Jobs and growth will be the new focus of the G20 as a meeting of ministers have agreed to move away from the austerity measures championed by member states such as Germany.
The group of finance and labour leaders and bank governors from 20 major and emerging economies had been meeting in Moscow on Friday and Saturday to map out the future fiscal plan.
Hosts Russia said G20 policymakers had soft-pedalled on goals to cut government debt in favour of a focus on growth and how to exit central bank stimulus with a minimum of turmoil.
"(G20) colleagues have not made the decision to take responsibility to lower the deficits and debts by 2016," Finance Minister Anton Siluanov said.
"Some people thought that first you need to ensure economic growth."
Delegates pledged to make the shift from austerity cuts to growth and job market stimulation as carefully as possible to avoid derailing volatile financial markets.
"We do not see any revival of growth in Europe yet, and Japan - we're keeping our fingers crossed," said Indian Finance Minister Chidambaram Palaniappan.
"The best case scenario for today would be for the advanced economies to get growth going. They must keep in mind the impact of their actions on the large emerging economies."
Escalating youth unemployment rates, which are approaching 60 percent in weaker eurozone economies such as Greece and Spain, means key G20 members, including the United States, made clear ahead of the meeting that the fight against unemployment should be at the centre of the agenda.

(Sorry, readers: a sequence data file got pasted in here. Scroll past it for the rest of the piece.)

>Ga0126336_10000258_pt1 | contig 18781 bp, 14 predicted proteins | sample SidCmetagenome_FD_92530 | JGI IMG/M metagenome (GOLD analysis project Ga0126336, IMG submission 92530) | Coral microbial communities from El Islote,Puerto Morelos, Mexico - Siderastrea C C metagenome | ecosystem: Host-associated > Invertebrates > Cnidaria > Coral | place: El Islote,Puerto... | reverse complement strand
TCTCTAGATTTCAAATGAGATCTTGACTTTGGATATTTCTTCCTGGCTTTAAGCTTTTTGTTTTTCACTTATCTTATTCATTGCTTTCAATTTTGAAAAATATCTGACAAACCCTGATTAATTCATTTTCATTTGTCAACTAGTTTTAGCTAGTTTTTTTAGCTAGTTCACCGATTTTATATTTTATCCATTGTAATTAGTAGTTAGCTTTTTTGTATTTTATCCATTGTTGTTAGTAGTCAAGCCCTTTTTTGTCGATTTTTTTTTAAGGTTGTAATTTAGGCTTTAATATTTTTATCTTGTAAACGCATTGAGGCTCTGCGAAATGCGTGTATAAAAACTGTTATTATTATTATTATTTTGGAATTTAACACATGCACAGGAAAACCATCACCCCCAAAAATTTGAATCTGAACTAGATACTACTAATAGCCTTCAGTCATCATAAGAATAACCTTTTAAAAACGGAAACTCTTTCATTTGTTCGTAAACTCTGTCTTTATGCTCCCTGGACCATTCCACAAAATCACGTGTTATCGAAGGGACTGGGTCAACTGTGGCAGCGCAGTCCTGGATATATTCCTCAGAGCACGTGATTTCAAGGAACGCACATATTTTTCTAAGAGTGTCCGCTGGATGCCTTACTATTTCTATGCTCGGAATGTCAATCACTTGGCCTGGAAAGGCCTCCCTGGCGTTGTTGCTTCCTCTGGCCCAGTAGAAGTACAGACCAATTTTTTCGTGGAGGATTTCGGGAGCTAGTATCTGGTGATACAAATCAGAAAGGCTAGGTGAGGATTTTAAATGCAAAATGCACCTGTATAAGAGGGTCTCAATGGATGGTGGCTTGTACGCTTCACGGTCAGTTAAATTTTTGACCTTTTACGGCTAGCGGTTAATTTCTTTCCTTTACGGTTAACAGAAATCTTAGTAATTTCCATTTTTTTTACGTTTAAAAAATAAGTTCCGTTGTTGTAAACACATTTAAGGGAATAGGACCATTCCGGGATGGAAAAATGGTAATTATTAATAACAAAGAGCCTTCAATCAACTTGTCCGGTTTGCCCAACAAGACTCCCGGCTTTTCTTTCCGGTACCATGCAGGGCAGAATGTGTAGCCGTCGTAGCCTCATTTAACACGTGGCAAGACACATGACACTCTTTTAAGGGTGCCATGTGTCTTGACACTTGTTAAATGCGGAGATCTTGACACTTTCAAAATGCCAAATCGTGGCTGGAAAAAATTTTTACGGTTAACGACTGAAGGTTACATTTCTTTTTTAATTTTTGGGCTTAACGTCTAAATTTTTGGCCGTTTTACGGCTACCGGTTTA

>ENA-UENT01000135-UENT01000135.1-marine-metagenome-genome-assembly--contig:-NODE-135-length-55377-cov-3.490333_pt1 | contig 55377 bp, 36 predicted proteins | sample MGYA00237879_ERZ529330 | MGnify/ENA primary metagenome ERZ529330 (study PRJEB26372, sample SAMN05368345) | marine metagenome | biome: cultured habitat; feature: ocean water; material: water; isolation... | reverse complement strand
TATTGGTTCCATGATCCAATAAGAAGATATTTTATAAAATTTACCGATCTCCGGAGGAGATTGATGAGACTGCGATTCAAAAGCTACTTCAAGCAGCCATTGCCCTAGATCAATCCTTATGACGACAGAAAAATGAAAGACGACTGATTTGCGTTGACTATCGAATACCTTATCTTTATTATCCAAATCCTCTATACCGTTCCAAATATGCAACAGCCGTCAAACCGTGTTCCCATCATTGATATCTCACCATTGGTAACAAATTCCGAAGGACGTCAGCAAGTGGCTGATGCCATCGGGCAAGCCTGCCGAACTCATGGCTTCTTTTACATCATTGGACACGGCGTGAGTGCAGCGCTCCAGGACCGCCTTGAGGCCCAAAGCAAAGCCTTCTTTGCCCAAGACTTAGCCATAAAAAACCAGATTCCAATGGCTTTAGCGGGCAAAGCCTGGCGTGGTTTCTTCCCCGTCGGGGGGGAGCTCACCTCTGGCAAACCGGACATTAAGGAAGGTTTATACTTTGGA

Other states, like Germany, are known for wanting to keep a strict eye on fiscal discipline.
A final draft of the meeting's agreement, obtained by Reuters said an action plan to boost jobs and growth, while rebalancing global demand and debt, would be readied for a G20 leaders summit in September.
Ahead of the meeting the US Federal Reserve said it could begin cutting its quantitative easing programme, which injects $85bn into the economy via bond purchases, later this year and end the programme by mid-2014, causing panic among emerging nations.
Washington said it would be clear about its intentions, and in return managed to ensure that the text contained no binding fiscal targets.
The G20 also approved the action plan delivered earlier in the two-day meeting by the Organisation for Economic Cooperation and Development (OECD) to clamp down on tax avoidance.
"We fully endorse the ambitious and comprehensive action plan submitted at the request of the G20 by OECD aimed at addressing profit erosion and profit shifting."
Major companies such as Starbucks and Amazon have come under criticism for avoiding paying taxes in certain countries through various legal loopholes.